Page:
Earlier in this month, a computer in Missouri, part of the Great Internet Mersenne Prime Search, discovered the largest known prime number: 274,207,281–1. Actually, the Guardian reports, the number was discovered in September, but nobody noticed until just recently. Anyway, congratulations everyone!
If you're reading this, your chair might feel crowded, because there's 63 percent more of you than there used to be. Or 56 percent, maybe. Who knows? Last week, Quantcast, the web-traffic-monitoring service whose numbers are the basis for Gawker's editorial decisions, announced in a vaguely worded blog post that it had performed "a major measurement update" for "even greater measurement accuracy."
Did you know President Obama was going to win last night? If you read Nate Silver, the New York Times political blogger and statistical geek, you did. If you don't read Silver, though, you're probably wondering who the hell he is and why everyone is talking about him. Don't worry. We're here to help.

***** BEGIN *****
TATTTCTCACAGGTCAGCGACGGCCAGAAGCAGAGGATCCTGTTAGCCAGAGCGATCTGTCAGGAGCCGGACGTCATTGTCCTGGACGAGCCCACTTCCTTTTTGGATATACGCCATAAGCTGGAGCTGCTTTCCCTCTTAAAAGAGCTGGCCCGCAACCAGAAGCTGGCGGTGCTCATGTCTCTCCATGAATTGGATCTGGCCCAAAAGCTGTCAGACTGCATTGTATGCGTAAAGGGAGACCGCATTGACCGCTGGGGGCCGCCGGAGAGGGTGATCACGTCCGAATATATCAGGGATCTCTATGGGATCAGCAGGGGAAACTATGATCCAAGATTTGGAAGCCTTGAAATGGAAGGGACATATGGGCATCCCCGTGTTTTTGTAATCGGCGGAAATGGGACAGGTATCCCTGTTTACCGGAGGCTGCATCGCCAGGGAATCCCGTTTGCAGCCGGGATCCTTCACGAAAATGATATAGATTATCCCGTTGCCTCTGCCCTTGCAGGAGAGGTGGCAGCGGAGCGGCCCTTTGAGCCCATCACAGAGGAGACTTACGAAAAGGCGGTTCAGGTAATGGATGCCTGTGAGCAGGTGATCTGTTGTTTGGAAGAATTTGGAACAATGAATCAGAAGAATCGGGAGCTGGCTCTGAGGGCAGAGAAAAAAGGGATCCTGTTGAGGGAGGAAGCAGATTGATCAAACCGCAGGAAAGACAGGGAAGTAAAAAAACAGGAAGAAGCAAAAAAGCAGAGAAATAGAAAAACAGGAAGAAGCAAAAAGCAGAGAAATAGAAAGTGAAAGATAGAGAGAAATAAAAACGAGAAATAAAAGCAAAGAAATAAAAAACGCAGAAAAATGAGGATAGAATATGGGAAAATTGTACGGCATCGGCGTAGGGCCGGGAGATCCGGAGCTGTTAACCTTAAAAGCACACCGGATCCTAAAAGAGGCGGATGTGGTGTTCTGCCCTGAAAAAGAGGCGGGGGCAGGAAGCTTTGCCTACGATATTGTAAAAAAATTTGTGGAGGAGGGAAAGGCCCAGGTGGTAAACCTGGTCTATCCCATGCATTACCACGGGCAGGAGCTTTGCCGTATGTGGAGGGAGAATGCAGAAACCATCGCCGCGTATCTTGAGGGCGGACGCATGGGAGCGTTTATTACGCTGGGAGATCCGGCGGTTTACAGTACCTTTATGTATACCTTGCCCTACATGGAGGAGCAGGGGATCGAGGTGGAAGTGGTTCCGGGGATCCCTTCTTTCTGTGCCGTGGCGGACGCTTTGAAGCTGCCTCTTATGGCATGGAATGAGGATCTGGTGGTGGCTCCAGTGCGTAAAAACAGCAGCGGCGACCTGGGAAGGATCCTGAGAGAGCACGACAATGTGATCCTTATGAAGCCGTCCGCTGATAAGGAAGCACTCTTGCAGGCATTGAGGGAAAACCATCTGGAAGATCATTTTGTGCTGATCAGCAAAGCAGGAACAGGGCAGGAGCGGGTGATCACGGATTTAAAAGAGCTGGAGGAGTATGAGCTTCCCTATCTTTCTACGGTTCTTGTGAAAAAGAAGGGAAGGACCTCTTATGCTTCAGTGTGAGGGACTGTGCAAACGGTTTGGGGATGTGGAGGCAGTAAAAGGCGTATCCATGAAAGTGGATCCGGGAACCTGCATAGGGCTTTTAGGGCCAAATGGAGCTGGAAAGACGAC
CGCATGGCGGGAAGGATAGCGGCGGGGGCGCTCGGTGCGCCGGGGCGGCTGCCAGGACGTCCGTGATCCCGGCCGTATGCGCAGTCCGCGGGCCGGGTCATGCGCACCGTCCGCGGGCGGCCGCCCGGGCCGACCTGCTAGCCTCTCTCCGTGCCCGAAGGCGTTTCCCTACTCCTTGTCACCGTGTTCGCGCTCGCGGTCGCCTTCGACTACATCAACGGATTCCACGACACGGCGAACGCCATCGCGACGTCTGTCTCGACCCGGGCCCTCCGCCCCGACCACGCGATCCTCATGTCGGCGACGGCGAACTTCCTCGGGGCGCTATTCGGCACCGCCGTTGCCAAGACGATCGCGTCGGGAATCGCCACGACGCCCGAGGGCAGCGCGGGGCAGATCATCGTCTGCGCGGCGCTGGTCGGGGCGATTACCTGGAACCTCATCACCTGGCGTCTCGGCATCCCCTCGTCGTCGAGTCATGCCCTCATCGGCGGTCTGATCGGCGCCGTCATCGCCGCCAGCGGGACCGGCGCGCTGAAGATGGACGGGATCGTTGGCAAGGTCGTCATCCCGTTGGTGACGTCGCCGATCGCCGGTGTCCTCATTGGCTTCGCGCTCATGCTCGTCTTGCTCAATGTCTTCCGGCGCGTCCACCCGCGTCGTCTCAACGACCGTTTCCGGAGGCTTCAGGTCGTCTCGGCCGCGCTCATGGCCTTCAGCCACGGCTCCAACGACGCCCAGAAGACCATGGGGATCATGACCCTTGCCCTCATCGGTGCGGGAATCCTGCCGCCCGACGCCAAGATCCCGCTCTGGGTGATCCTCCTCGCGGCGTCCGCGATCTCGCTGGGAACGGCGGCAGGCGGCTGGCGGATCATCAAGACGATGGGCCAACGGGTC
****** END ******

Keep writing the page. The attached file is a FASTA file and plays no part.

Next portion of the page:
Number-talkin' scientists report that Americans can speak English and count to ten, but not at the same time. A study shows that our brains perceive the vowel sounds in "two" to represent something large, while the vowel sounds in "three" represent something small (in our brains, still). So people estimated that a $3 item marked down to $2.22 was actually more expensive than a $3 item marked down to $2.33.